Hulda: Putting Tanzania on global science map

Hulda: Putting Tanzania on global science map

There is no prize for guessing why you haven’t heard about her: she is doing all this from the comfort of the Council for Scientific and Industrial Research (CSIR), a South African centre of excellence based in Pretoria. In many ways, Dr Swai embodies our country’s collective failure to accommodate people who think and act outside the box of our comfort zones.

Not surprisingly, Hulda could well be poised to make global waves even as we at home remain locked in mundane debate over the safety and perceived dangers of farming GM (genetically modified) crops – a field of science which now pales into yesteryear in the face of new advances of ‘nano’ frontiers. But that’s a story for another day.The moral of Dr Swai’s story is not that she has set out on mission impossible; in fact, she has already marshaled a team of 19 people to her stable -- the Nanomedicine Platform for Infectious Diseases of Poverty – which includes seven post-doctorate scientists, three PhD and four Masters of Science (MSc) students, two technicians and a project manager.

She also has the backing of the top leadership in South Africa, including former president Thabo Mbeki and the country’s minister responsible for science and technology. The commitment and imagination of all these men and women have been fired from a dream of this single Tanzanian woman scientist, but their combined resolve to act as a team has since won them global support: US $100,000 in project support from the Melinda and Bill Gates Foundation – through its ‘Grand Challenges Exploration’ programme -- the only one of two such awards in Africa to date, and an EU approval for its provisional application for intellectual property (IP) protection of its pioneering work on a novel anti-TB drug therapy delivery system.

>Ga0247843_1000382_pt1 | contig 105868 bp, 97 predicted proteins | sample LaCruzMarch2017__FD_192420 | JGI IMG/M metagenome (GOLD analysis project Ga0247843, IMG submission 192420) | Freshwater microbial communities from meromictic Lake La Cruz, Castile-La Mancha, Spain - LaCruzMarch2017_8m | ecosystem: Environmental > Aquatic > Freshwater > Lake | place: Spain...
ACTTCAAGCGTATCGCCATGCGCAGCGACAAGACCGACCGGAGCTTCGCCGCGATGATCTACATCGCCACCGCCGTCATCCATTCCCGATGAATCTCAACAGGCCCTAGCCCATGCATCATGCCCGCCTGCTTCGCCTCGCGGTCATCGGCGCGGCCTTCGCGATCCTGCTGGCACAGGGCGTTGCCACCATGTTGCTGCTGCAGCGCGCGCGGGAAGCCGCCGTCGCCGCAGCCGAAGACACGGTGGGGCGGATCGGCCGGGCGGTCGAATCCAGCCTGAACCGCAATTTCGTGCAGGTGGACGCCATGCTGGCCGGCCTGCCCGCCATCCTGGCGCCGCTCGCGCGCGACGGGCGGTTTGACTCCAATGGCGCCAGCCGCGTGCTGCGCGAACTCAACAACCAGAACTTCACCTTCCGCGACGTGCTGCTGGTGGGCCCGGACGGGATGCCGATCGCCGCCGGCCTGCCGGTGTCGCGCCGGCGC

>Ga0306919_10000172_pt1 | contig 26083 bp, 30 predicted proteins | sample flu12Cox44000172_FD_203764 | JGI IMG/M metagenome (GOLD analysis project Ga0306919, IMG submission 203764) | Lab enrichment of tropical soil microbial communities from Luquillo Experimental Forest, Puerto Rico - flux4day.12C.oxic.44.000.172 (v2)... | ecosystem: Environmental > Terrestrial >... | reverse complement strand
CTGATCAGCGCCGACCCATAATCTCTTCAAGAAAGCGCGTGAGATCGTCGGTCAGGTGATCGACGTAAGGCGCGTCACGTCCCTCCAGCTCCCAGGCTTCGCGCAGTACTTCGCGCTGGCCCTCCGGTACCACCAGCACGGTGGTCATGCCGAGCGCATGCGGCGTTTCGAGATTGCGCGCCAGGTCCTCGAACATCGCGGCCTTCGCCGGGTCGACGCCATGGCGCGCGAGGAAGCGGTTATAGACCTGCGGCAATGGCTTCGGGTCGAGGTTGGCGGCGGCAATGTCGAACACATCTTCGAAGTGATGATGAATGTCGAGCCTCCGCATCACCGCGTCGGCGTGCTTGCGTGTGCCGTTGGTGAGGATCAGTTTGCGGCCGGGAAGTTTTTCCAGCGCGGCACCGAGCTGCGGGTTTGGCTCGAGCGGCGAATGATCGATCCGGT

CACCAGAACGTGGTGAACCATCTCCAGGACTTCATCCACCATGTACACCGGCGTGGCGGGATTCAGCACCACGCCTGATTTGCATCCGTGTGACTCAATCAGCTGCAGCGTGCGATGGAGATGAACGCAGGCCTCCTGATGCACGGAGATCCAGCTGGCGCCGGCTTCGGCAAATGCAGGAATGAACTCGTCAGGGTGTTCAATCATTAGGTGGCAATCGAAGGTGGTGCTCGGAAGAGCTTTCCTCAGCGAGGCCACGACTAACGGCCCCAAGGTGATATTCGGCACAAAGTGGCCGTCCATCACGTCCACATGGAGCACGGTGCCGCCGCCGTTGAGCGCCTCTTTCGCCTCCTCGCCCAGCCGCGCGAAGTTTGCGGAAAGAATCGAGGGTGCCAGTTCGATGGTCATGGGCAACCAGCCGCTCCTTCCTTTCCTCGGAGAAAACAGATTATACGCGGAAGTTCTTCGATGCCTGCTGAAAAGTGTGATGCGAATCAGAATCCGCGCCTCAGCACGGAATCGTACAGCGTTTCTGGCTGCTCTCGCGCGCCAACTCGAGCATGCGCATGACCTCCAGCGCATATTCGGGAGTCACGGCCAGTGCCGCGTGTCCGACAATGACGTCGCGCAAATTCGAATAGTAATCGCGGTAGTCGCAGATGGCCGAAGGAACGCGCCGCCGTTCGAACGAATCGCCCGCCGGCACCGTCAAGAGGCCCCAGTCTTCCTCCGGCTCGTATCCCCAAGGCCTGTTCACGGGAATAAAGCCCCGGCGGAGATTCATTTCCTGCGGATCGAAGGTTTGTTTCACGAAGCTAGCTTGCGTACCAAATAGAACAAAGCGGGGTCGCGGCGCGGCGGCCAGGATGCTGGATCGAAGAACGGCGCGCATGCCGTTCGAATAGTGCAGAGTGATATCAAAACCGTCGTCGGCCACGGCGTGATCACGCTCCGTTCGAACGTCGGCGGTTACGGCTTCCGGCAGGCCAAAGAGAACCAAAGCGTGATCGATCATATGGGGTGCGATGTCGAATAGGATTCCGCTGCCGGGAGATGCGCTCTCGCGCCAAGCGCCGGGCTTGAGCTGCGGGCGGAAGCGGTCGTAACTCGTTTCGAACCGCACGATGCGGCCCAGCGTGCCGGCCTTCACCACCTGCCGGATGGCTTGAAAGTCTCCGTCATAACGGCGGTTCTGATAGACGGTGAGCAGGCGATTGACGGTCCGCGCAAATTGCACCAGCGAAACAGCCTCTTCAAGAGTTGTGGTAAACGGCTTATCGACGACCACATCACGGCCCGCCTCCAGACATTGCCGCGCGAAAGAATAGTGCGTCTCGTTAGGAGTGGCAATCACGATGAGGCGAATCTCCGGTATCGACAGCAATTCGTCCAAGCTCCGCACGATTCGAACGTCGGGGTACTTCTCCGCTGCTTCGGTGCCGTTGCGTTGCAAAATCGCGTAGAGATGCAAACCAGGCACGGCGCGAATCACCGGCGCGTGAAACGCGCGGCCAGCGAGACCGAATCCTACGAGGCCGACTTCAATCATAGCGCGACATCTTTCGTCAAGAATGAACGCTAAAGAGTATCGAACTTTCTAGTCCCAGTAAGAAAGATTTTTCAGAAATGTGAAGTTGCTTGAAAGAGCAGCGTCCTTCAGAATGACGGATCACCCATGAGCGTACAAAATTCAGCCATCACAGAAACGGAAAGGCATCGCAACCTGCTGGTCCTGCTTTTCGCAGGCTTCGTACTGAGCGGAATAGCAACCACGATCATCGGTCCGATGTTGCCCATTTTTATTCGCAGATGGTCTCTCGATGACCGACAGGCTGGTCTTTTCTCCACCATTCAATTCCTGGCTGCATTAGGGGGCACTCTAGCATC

The size of a ‘nanometre’ is like a billionth minced particle of a metre – and ‘nanotechnology’ is defined as a branch of technology that deals with structures that are less than 100 nanometres long; it is from such miniscule fractions that Dr Swai and her team pin their hopes of finding new ways to address current shortcomings in treating poverty-related diseases (PRD s) – HIV/Aids, malaria and TB – through novel therapies made possible by nanotech. “Sub-Saharan African Africa suffers most from these poverty-related diseases … TB, HIV and malaria … and it’s the duty of scientists in this region to muster resources and act … or no one else will,” she said in an exclusive interview with this writer recently.

She adds: “The scientists in rich countries are only interested in diseases that affect them … not malaria.” She further argues that nanomedicine is a rapidly growing branch of biomedical research with great potential to radically improve health, and that therapies for diseases such as cancer which were once ‘toxic’ or exhibited poor solubility have now been rendered safe after they were reformulated as nanomedicines. Sub-Saharan Africa is currently home to over 70% of the six million annual deaths from the combined scourge of TB, HIV/Aids and malaria around the world.

She faults all four of the first-line drugs in current use against PRD s, saying all they all fall short on solubility, bioavailability, safety, efficacy, stability and resistance. “Despite these shortfalls, too few drugs are being developed for PRD s,” she says, adding: “those who drive the drug research and development (R&D) agenda in the pharmaceutical firms would only invest in drugs that ensure a good return on their investment.”

That casts a near-total eclipse over already dismal R&D funding for developing new drugs to treat the diseases that affect the poor in Africa and elsewhere in the Third World, she argues. “The onus to develop innovative PRD therapies remains on those most affected,” she says. Dr Swai and team are now set on a mission with that singular purpose: applying nanomedicine to address the shortfalls of PRD therapies. Using TB as a case study, she is developing a nanomedicine-based “sustained and controlled release drug delivery system (DD S) for orally administered TB drugs.”